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3 top tips to make your CV stand out in the Netherlands

3 top tips to make your CV stand out in the Netherlands

3 top tips to make your CV stand out in the Netherlands

Making a CV is the first step of any job search. Not sure how to make one? Novorésumé gives you three tips to make sure you stand out from your competition!

You’ve seen your dream job advertised and now you need to apply for it. One of the most important documents you’ll write is your CV. This is one of the documents that will get your foot in the door, lead to an interview, and hopefully, secure that dream position. In this article, you’ll learn three essential tips for making your CV stand out from the other applicants’ CVs. So, let’s get started.

1. Use a CV builder that works

Let’s take the strain out of crafting that perfect CV for your next job application. Don’t fall into the trap of using a Word template for your CV, because quite frankly, they’re not your best option or purposely designed for the task either.

Why don’t you try a CV builder template? There are ones available online that will allow you to produce a free, customized one-page CV of your choice. Of course, paid premium features are also available online. Whichever one you choose, make sure that your CV is optimised for Applicant Tracking Systems, so that it will pass the initial screening with ease.

2. Use a CV summary or objective to grab the attention of the HR Manager

First impressions count! Right? By using a CV Summary or CV Objective you’re able to give the best impression possible to the one who’s going to read your CV, so make it count. But what’s the difference between them both? If you have more than two years’ worth of job experience, then we’d recommend you go with a CV Summary, if you haven’t, then go with a CV Objective. Remember you’re looking at two to three sentences maximum, with clear and concise language.

CV Summary

This is what you should include in your CV Summary:

  • How many jobs you’ve had and years of relevant work experience
  • Achievements and responsibilities relevant to the current job application
  • What you’re looking for and your goal(s)

Taking the above points, your CV Summary may look like the example below:

Senior marketing analyst with 15 years of consecutive experience. Specialising in marketing and sales analysis for a well-established, worldwide SaaS company. Looking for a position as head of a marketing analysis department.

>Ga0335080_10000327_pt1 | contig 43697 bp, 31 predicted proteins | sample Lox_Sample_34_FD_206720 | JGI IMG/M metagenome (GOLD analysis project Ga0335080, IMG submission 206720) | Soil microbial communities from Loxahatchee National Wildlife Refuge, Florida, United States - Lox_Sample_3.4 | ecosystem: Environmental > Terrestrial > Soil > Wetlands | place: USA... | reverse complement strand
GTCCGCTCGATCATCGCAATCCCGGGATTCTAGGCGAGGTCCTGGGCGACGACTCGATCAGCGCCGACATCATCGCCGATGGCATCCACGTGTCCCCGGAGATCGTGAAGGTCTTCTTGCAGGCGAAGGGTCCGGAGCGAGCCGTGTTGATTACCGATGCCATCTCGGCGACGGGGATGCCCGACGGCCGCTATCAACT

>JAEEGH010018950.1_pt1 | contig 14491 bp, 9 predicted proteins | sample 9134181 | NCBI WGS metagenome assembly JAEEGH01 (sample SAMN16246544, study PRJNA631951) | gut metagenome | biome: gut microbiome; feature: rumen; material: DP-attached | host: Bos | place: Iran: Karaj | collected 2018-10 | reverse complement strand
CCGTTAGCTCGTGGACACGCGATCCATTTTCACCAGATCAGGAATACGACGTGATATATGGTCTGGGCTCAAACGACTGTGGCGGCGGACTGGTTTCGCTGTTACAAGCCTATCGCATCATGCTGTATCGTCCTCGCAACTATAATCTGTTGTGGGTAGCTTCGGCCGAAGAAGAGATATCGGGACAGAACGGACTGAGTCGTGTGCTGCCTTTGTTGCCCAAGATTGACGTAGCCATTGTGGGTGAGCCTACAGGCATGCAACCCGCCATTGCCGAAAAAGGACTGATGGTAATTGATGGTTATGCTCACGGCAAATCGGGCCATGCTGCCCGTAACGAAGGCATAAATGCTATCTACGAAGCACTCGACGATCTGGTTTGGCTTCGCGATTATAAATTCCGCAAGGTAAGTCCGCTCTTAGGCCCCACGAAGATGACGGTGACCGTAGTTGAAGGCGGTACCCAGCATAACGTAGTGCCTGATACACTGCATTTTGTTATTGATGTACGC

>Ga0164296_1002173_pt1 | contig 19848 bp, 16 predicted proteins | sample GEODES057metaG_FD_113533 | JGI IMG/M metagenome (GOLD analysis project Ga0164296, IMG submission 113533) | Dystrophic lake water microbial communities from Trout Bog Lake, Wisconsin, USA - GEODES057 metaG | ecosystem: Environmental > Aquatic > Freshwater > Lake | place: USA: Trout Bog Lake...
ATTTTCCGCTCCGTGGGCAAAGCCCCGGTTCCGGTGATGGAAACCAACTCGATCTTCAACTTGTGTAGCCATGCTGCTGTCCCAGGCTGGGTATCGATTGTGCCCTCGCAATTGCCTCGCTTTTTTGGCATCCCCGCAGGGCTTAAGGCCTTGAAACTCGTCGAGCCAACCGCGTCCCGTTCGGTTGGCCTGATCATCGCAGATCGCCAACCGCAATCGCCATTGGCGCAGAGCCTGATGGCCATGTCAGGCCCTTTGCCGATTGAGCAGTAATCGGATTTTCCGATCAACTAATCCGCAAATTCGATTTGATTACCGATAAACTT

CV Objective

Now, what about a CV Objective? Here, you’ll follow the same format (two to three sentences) but with a twist. Instead of your experience being at the forefront, it’s your motivation for applying for the current job that should stand out in your CV Objective.

For instance, you’ll want to include all of the following:

  • Relevant skills, education and certificate(s)
  • The type of responsibilities that will help you with this job application
  • How you can transfer all of the above to the current position you’re applying for

So, your CV Objective may look like the example below:

Intelligent and hardworking graduate with an MBA in Business Studies and Management from London Business School. Seeking new opportunities for a junior management role in a SaaS start-up, with 4+ years of practical experience in writing code and keeping at the forefront of software development. Looking to break into the lower echelons of junior management to continue to learn and grow my managerial skills in a SaaS working environment.

Make sure you clearly summarise the goal of your CV as well as the motivation behind you applying for the current vacant position.

3. Stand out by showing off your work experience

If you have the right experience for the job you’re applying for - great! With a little wordplay as well as results to back up your work experience, this part of your CV will have the HR manager recognise what you have to offer and why they’d be totally crazy not inviting you to interview. So, make this section count!

In the work experience section, you should include the following subsections:

  • Job title and position(s) held
  • Company’s name, description, and location
  • Your relevant achievements and responsibilities
  • Date employed and leaving date (if applicable)

Backing your relevant work experience with measurable results and achievements are always going to make you stand out from the crowd, especially if you have tailored this section to match the keywords and essential criteria for the position you’re applying for.

Right / wrong example

So, what sounds better? "Managed a small team of coders on a daily basis," or "Successfully managed the daily operation of a team of coders by overseeing the practical application of the company’s policies; and after two months in the position, suggested a new approach to the daily working routine that saved the company 15% on its staffing overheads in less than a month after implementation"?

You went with the latter example. Great choice! You see that example not only shows the HR manager what responsibilities were undertaken but also that the achievements and results are measurable by actual figures that show what impact those actions had on the company. Always back up your work experience with results that can be measured and that will show you off in the best possible light to the one who’ll decide whether you’re the right fit for the job and if they’ll call you to interview.

If this blog post has whetted your appetite to learn more about this integral part of your job search, then you can read this comprehensive CV guide. From all at Novorésumé, all the best with crafting that killer CV. Good luck with your next job application!

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